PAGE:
Taxpayer Abuse and International Law: Implications of the Yukos Saga
Date of Event
September 30, 2013
Case Western Reserve University Institute for Global Security Law and Policy
Speaker: Paul B. Stephan Professor of Law University of Virginia
In the world of complex corporate transactions, taxpayers both abuse and are abused. Yukos, once the largest oil producer in Russia, engaged in aggressive tax planning to avoid income taxation. Its techniques closely matched those of its Russian competitors, and in general terms resembled the moves used by companies such as Starbucks and Microsoft to minimize their global tax burden. The Russian government responded ferociously, using tax claims to throw Yukos into bankruptcy and to seize most of its assets. Yukos in turn responded with an array of international law claims and domestic lawsuits in various arbitral tribunals, international courts, and domestic courts of the United States, the United Kingdom, and the Netherlands. Paul Stephan will use the case of one Russian company to illustrate how some foreign governments are abusing the system of international taxation to the detriment of businesses. This forum will be of interest to Ohio attorneys who practice in the field of corporate tax law, work in tax or finance for multi-national corporations, and those that practice in in foreign and international courts.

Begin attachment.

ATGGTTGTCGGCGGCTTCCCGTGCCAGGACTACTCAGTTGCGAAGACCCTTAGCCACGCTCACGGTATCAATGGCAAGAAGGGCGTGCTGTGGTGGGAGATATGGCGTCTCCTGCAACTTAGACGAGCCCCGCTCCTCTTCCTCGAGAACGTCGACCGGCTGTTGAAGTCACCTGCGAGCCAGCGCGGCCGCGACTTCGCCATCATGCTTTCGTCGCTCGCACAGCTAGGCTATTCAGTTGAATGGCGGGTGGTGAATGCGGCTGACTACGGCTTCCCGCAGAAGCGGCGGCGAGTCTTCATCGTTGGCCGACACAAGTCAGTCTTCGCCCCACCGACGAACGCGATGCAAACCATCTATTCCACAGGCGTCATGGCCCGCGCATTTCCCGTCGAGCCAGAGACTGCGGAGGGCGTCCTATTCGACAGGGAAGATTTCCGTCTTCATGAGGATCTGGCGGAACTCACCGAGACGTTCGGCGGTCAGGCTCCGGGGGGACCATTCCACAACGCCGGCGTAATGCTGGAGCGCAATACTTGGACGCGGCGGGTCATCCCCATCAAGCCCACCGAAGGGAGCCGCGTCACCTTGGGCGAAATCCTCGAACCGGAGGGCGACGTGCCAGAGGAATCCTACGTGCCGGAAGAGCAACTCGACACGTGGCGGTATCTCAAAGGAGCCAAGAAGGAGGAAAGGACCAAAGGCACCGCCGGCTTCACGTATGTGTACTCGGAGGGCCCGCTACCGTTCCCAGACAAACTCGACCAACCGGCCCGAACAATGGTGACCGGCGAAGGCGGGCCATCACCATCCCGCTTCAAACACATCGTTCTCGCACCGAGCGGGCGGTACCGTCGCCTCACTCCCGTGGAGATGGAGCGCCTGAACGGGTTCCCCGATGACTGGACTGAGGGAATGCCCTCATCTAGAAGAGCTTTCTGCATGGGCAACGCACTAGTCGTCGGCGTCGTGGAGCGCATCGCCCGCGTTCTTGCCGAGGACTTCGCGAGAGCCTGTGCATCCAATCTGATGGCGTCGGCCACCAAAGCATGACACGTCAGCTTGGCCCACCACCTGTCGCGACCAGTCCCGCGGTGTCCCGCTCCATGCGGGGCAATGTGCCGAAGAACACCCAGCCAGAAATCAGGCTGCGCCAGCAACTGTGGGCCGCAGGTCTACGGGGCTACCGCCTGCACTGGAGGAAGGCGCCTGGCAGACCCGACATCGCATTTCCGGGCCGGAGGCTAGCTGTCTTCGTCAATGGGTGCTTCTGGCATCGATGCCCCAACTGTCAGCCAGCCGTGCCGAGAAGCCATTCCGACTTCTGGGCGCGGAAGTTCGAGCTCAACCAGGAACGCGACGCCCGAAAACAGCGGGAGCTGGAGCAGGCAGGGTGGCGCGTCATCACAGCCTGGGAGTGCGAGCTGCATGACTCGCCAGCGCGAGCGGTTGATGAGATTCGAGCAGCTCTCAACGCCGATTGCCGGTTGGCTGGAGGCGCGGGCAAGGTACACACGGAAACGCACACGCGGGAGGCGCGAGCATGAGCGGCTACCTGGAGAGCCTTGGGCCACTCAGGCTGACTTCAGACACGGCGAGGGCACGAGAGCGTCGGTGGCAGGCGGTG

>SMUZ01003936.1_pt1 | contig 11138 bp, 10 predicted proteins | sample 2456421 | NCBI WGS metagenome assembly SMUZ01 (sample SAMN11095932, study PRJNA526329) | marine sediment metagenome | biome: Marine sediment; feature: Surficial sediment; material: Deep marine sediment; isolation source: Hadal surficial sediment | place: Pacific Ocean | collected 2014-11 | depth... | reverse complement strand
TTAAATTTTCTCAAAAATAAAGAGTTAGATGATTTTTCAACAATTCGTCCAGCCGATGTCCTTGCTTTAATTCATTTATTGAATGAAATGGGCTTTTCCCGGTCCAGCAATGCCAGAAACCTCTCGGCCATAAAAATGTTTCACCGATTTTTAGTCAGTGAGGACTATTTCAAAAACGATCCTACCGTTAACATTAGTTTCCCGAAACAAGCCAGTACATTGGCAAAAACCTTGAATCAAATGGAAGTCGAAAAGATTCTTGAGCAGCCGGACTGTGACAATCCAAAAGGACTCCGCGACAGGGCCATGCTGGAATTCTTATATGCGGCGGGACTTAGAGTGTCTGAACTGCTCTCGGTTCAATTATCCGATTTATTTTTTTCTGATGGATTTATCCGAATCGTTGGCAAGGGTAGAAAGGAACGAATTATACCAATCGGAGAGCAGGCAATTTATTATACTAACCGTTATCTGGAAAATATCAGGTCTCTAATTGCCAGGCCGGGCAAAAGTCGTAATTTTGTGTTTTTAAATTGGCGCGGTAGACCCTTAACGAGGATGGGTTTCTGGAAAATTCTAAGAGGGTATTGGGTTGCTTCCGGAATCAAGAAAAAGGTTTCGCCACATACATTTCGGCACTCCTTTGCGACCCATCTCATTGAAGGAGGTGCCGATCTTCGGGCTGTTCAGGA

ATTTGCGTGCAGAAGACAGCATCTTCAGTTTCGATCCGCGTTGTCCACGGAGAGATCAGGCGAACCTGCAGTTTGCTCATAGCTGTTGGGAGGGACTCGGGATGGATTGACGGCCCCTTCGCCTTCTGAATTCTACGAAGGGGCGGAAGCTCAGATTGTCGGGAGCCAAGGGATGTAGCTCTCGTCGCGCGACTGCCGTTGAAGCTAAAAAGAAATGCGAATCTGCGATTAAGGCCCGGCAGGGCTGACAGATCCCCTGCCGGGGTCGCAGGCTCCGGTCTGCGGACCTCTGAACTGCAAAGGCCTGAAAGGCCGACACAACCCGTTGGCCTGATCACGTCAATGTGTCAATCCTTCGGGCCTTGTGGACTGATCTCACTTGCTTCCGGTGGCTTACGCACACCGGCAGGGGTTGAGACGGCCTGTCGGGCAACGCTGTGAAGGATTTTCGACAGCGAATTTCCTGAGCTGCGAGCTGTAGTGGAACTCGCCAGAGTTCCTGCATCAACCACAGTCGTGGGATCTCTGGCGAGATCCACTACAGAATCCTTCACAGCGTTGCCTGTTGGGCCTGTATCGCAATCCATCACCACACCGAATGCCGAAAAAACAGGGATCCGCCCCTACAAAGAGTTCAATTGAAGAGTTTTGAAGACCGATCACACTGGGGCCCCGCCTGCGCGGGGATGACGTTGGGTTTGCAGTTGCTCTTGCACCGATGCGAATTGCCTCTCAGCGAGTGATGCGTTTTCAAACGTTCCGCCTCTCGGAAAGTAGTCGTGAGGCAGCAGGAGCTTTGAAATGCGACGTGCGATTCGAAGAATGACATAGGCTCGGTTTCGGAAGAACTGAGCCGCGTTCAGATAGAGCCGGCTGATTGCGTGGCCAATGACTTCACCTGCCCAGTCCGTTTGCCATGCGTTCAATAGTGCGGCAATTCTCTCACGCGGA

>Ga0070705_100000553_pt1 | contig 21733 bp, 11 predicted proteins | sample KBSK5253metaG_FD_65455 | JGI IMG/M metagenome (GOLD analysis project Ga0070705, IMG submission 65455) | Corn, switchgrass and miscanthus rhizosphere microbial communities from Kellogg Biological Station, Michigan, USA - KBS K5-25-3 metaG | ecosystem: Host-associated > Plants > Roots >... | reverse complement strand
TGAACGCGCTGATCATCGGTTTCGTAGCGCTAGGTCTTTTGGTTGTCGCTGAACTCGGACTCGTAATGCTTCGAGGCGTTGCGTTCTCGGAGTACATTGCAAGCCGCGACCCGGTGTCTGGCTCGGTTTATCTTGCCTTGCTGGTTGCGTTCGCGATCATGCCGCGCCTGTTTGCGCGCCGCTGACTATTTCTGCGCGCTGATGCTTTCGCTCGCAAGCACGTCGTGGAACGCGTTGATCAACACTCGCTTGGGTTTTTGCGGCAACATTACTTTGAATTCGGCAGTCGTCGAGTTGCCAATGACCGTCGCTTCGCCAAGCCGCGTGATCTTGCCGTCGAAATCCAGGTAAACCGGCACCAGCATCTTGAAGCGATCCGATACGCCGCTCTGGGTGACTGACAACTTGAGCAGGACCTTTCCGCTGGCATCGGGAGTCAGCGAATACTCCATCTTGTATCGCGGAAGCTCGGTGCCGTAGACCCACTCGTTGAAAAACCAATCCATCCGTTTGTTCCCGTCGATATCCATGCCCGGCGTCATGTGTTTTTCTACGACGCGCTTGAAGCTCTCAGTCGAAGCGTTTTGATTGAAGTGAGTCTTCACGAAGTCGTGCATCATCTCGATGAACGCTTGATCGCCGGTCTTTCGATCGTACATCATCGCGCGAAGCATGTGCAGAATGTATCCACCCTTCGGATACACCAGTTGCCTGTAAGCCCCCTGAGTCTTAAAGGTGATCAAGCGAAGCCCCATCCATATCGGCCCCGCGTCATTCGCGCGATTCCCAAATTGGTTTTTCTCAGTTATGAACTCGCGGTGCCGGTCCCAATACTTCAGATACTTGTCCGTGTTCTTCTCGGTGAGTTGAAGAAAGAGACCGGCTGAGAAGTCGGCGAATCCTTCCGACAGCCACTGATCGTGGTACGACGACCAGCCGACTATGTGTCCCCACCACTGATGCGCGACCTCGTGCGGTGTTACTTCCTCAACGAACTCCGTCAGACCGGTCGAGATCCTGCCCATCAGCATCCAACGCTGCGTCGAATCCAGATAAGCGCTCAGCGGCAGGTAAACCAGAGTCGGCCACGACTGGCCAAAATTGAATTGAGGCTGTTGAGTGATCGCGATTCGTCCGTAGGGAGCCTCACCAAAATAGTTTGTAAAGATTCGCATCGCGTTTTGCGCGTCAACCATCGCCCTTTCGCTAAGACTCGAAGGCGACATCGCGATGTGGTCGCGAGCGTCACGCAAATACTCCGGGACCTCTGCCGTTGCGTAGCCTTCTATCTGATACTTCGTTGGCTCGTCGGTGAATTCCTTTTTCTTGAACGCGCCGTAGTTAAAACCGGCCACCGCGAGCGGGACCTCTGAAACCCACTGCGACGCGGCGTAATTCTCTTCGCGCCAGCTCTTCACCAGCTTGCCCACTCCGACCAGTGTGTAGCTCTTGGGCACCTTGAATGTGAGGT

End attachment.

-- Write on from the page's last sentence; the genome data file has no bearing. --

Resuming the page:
Center: International Law / Global Security
taxpayer abuse; Yukos; international law; corporate taxation;
Case Western Reserve University School of Law; Russia and corporate taxation
Stephan, Paul B., "Taxpayer Abuse and International Law: Implications of the Yukos Saga" (2013). Conferences and Symposia. 362.